Putting It Together: Writing in College

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One of the major transitions between high-school writing and college writing is learning to take advantage of a wider set of options for organizing an essay. Choosing the right structure requires you to use your critical thinking skills and select the best fit for your purpose and audience. In this module, we learned that:

  • Effective writing is essential to your success in college.
  • Writing before college often emphasizes formulaic structure, such as the five-paragraph theme or the three-point essay. Those structures are appropriate as an introduction to academic writing because they teach writers to make a point and use evidence to support it in an organized way.
  • Moving beyond the five-paragraph essay is a key component of becoming a successful college writer.
  • Writing assignments can be as varied as the instructors who assign them.
  • Being asked to summarize the key ideas within a source is a common task for many types of writing.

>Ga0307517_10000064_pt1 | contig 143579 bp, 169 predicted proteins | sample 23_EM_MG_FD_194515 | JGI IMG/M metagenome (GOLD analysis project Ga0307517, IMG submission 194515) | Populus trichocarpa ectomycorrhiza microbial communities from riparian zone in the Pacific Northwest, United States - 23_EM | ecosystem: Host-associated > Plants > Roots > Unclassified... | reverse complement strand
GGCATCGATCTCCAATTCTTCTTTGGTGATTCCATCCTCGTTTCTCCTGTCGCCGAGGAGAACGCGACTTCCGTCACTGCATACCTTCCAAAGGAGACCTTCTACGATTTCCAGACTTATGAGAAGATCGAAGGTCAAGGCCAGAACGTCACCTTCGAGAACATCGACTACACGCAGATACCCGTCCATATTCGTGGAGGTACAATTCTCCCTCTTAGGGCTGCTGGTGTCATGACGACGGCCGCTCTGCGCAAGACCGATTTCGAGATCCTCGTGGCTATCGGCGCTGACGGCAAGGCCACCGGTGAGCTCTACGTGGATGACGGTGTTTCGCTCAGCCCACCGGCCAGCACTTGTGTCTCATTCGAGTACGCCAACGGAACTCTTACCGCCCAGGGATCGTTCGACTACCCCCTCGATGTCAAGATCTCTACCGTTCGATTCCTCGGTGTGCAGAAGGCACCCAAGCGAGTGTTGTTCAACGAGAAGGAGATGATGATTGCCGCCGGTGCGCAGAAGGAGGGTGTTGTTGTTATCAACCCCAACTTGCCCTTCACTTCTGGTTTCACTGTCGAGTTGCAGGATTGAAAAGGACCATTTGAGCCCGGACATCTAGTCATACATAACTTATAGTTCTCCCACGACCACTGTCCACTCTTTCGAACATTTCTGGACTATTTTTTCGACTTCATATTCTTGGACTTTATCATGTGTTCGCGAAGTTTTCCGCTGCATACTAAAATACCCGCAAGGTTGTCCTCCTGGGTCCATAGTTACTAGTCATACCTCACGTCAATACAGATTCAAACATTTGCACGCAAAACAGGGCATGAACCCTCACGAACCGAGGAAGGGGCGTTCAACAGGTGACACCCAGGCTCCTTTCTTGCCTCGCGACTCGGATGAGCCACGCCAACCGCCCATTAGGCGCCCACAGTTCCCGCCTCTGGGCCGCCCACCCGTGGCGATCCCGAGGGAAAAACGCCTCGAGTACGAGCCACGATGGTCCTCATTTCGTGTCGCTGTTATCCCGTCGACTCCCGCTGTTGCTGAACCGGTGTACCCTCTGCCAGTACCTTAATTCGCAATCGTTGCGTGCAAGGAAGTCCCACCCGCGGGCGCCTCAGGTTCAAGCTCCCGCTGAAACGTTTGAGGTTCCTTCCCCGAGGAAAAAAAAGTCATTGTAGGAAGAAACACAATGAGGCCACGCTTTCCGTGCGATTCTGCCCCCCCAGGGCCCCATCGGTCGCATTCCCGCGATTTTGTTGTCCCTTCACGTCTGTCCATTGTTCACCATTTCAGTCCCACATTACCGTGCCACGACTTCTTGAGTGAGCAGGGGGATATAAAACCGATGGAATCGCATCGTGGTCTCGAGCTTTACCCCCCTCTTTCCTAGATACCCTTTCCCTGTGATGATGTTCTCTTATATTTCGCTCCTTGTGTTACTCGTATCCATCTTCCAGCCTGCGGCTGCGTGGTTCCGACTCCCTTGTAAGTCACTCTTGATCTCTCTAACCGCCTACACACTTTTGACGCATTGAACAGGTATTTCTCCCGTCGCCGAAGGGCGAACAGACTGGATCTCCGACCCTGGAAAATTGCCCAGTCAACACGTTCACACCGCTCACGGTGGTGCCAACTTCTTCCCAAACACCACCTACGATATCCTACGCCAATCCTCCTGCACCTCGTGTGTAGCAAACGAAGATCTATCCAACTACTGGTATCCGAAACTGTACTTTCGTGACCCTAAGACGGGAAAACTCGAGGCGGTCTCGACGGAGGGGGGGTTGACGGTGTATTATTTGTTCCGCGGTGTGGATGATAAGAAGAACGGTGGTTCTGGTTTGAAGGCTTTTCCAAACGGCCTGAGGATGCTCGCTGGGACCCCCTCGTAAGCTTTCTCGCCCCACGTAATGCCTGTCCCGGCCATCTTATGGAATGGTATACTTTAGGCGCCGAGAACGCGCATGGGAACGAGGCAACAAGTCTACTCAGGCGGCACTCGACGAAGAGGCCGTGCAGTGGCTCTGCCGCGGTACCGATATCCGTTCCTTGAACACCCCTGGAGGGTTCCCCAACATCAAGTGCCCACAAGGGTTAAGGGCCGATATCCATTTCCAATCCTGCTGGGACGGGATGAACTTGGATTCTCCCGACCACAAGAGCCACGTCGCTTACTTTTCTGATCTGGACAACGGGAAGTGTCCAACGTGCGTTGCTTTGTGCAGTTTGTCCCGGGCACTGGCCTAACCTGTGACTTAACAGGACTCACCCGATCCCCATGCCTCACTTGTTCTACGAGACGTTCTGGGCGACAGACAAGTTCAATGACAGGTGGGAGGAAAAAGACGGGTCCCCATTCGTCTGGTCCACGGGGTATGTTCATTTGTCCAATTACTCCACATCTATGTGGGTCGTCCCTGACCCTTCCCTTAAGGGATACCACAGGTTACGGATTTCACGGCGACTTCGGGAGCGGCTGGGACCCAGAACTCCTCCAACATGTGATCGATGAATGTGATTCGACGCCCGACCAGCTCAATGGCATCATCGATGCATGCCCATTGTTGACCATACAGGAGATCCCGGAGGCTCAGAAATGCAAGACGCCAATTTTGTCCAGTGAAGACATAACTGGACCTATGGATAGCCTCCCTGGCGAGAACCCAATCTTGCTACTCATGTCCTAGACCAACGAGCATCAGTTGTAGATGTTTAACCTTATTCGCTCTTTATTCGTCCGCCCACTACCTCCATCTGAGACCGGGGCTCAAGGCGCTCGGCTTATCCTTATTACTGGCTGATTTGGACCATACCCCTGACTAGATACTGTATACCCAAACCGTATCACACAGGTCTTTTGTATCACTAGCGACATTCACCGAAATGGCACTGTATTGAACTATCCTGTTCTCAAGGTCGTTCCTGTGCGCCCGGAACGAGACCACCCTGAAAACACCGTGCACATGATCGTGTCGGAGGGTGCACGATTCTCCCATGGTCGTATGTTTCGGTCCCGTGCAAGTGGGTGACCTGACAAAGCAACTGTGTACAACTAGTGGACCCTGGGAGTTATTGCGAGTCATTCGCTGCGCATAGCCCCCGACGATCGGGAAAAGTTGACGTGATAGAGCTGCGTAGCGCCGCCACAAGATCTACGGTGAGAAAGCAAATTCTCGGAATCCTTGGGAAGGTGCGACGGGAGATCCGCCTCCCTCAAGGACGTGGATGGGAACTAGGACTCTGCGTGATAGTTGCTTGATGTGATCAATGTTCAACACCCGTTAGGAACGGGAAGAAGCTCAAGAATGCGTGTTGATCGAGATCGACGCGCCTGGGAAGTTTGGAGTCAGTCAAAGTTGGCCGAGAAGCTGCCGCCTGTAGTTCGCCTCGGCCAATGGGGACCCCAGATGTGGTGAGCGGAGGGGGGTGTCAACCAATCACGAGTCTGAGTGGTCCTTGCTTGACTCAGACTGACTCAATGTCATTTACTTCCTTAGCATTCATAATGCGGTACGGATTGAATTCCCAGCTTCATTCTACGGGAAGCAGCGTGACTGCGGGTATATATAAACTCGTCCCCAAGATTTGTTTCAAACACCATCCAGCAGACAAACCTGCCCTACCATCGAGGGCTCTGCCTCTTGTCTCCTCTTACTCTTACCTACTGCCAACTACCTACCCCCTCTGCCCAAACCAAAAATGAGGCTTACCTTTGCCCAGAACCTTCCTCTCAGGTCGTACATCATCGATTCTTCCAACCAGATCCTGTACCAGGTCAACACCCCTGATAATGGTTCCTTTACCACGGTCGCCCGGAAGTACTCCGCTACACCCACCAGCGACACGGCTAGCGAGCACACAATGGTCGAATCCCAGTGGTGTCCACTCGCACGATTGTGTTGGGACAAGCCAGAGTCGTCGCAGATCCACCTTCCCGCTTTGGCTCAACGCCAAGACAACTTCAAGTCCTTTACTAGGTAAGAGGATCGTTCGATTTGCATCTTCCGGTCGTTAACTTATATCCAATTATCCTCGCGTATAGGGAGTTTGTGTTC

• Where defined-topic essays demonstrate your knowledge of the content, undefined-topic assignments are used to demonstrate your skills—your ability to perform academic research, to synthesize ideas, and to apply the various stages of the writing process.
  • There are four main types of writing: expository, persuasive, narrative, and descriptive.
  • Some generally recognized rhetorical patterns include argumentative/persuasive, comparison, cause and effect, illustration, narration, description, definition, classification and division, and process.
  • What distinguishes an argumentative essay from a descriptive essay or “report” is that the argument must take a stance; if you’re merely summarizing “both sides” of an issue or pointing out the “pros and cons,” you’re not really writing an argument.
  • Narration is a rhetorical style that focuses on telling a story. Being able to convey events in a clear, descriptive, and compelling language is a common task in many types of writing, including research writing and writing in a range of fields.
  • A mode, quite simply, is a means of communicating. We live in a multimodal world, and it’s critical to be multiliterate – able to read, analyze, and compose a variety of multimodal texts.
  • A presentation gives your audience key information from your work and uses visual support to convey that information efficiently and effectively.

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